But the book has made me nostalgic for those glory days – the obligatory Fussball table, open and flowing bars, business meetings at Playdium, extravagant launch parties, expensive marketing campaigns, new technologies to learn every month, long hours and fat expense accounts.

While I’d like to think I was more level-headed than the others that got swept into the Internet insanity avalanche, I suppose my decision to go into the Internet field was influenced by rampant hyperbole in the media and business world.

At least I had good reason to go into the Net field. A friend at the time, however, quit her accountant career and took an Internet course to get into the then red-hot field (like many others she was back to her old career soon thereafter). For me though, I was working in dead-end jobs and had little luck putting my Film & Video degree to use. Still going into the Internet was rather crazy, as I didn’t have a computer, no email address, and had only been on the Net about 2 or 3 times before I decided to pursue a career in the field (I did work briefly for an Internet company earlier, by temping for Macromedia in their big launch of Dreamweaver). I almost went into eco-tourism instead as I loved travel so much. But I thought my media education and interest would be more suitable to the Internet. I also thought that television would be on the Net soon and my Film & Video degree would finally pay off!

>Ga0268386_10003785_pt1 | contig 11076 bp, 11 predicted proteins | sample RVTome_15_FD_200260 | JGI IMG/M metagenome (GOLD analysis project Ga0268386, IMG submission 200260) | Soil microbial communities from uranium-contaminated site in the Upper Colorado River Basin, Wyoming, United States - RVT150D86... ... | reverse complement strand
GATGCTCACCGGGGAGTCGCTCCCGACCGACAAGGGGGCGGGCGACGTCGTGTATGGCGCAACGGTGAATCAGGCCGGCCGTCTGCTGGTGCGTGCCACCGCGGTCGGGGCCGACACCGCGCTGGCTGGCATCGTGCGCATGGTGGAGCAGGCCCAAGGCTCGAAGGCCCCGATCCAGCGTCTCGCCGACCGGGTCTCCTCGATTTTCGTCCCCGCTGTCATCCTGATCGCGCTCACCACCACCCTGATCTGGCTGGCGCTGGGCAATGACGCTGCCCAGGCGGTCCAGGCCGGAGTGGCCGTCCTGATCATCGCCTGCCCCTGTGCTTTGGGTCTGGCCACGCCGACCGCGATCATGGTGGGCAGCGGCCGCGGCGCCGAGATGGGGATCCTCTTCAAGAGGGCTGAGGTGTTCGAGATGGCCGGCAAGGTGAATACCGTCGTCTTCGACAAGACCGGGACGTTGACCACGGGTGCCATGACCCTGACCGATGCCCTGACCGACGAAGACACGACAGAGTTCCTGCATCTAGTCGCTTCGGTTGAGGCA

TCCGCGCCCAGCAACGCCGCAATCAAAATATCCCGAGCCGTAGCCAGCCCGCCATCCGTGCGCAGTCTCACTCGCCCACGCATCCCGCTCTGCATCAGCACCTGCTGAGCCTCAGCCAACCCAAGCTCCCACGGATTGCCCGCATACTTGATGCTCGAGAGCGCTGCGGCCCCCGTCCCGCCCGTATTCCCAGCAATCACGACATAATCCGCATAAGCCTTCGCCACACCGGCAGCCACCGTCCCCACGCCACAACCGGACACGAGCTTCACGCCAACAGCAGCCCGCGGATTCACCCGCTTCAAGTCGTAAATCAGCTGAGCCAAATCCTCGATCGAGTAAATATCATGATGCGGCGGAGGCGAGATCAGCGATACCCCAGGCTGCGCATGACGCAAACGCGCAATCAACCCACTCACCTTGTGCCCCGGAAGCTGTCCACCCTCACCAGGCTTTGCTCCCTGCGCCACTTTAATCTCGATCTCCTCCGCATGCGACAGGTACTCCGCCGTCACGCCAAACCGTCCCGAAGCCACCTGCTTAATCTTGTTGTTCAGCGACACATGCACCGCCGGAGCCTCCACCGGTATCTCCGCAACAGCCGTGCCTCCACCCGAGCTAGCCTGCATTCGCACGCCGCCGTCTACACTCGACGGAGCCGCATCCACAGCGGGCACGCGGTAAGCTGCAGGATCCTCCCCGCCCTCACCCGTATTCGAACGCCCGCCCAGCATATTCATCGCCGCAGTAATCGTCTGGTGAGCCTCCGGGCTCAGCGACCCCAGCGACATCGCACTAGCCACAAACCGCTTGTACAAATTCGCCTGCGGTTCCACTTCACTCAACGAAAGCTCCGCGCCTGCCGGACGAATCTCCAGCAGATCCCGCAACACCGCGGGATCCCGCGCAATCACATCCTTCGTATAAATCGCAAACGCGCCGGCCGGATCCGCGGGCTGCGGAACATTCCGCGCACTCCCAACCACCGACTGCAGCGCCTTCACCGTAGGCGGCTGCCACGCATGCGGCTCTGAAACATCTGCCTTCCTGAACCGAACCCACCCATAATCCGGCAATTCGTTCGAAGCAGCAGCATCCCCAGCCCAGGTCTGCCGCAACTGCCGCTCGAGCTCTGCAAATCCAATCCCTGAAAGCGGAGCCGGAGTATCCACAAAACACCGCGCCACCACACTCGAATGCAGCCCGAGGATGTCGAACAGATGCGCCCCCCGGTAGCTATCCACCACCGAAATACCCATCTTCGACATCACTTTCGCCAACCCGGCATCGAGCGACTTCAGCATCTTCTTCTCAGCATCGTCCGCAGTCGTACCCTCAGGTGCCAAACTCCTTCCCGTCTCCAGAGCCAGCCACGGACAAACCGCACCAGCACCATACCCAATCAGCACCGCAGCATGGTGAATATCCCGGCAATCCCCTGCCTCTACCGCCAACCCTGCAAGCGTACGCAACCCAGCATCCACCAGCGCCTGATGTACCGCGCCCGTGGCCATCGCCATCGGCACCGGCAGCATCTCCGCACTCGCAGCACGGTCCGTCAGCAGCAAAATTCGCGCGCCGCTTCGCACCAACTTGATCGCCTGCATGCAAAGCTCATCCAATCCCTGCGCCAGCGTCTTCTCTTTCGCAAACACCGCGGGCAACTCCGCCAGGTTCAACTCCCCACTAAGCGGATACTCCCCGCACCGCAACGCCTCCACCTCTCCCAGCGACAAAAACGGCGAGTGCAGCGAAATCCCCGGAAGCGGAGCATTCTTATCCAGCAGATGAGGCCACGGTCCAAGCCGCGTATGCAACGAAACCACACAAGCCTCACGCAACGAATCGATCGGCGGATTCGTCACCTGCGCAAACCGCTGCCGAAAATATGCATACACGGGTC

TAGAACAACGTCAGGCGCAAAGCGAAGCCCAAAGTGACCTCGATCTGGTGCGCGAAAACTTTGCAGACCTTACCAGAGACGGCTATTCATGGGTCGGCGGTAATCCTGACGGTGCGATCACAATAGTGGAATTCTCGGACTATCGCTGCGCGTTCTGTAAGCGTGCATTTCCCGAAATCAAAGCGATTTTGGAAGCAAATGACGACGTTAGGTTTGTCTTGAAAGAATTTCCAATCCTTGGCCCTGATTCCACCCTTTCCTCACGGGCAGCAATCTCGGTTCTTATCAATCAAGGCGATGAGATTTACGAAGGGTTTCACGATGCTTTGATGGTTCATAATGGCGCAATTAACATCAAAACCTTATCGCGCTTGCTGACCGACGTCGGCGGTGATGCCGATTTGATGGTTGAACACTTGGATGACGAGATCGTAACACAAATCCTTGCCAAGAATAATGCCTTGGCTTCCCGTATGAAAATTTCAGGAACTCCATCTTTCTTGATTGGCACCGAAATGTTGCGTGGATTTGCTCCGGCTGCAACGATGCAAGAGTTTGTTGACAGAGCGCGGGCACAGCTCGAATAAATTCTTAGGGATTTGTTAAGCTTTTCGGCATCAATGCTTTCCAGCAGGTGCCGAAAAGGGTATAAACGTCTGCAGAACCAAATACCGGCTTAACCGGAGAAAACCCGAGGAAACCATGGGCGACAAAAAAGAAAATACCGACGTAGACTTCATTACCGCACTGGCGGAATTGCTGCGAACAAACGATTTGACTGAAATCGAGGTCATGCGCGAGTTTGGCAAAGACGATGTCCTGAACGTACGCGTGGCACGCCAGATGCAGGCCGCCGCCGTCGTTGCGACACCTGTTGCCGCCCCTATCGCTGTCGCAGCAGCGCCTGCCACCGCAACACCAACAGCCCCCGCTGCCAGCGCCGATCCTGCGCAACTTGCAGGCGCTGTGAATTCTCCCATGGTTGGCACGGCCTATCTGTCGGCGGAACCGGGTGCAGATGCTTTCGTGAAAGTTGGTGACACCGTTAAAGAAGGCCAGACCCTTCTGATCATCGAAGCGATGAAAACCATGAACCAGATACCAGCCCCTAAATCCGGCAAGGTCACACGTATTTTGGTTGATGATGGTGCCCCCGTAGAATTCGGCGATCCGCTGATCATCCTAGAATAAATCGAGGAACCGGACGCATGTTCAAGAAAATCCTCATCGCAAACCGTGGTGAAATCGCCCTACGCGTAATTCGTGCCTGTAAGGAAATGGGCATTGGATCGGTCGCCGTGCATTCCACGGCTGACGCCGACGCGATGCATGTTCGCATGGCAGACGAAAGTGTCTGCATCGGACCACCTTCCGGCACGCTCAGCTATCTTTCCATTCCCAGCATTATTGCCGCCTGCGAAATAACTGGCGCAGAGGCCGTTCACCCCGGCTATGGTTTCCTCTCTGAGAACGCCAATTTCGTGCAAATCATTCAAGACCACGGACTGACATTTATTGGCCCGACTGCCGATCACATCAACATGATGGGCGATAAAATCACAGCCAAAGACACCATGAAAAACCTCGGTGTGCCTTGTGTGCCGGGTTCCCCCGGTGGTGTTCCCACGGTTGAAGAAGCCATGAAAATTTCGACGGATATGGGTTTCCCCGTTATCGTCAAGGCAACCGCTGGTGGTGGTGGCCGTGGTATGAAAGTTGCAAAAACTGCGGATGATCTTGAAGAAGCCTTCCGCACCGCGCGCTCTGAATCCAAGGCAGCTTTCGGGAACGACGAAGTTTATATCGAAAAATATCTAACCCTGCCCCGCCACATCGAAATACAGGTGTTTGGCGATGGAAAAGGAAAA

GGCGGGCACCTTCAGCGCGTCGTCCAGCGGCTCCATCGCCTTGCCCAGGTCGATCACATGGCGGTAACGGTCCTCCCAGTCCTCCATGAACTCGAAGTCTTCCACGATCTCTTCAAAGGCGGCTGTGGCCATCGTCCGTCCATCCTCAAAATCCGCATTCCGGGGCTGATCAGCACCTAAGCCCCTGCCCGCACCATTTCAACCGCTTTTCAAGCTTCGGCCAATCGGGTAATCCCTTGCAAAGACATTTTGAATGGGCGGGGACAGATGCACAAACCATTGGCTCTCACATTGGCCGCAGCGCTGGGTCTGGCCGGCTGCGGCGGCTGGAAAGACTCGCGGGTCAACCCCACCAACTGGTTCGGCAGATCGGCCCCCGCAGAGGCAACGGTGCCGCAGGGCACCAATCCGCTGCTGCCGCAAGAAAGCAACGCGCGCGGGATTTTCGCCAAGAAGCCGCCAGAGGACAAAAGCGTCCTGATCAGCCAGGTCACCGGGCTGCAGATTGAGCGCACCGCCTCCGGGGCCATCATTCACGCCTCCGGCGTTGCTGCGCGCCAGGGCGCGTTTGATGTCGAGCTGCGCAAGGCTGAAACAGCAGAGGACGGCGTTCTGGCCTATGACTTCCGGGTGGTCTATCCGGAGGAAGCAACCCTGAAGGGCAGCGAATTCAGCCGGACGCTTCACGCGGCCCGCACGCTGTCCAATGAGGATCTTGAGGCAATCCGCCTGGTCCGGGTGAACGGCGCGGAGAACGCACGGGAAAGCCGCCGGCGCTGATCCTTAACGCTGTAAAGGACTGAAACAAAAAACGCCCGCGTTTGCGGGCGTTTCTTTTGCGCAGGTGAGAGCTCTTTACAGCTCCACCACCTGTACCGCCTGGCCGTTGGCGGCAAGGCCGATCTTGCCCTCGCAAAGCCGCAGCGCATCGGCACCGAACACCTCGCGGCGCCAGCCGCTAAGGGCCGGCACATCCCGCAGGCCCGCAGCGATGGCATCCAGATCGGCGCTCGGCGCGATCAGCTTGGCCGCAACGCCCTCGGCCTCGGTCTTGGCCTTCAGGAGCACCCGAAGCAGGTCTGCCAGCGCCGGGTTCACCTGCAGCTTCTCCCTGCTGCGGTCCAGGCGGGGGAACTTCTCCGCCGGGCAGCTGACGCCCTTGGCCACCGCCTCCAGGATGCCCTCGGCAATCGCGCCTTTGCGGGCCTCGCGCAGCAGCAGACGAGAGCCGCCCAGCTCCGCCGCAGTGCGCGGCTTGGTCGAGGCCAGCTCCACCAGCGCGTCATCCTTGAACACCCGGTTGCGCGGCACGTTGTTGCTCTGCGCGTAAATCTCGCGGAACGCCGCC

After the dot bomb things kept chugging along and I thought there was much more sanity in the field. But the excitement over web 2.0 seemed to have history repeating itself again which is bad enough except that it’s happening again so soon!

Yes lately there’s been great reason for excitement (eg. social networking, participatory media, RSS, tagging, the semantic web, etc.).

But a news item today sums up the return to insanity. (As if the purchase price of Club Penguin wasn’t loopy enough, see my prior post on this.)

In MediaPost’s Just an Online Minute Wendy Davis describes the situation of Internet startup Eons. I hadn’t heard of it before, probably as it’s geared to baby boomers, but it was yet another social networking website. There are a gazillion already and really Facebook (& possibly MySpace) and LinkedIn, plus a handful of others are all that will ever be useful.

Eons, as recently as last March, received $22 million dollars plus another $10 million last year. Unsurprisingly, they have not delivered and the company is laying off one third of its staff.

Perhaps dot.con should be mandatory reading for anyone working or investing in the Net.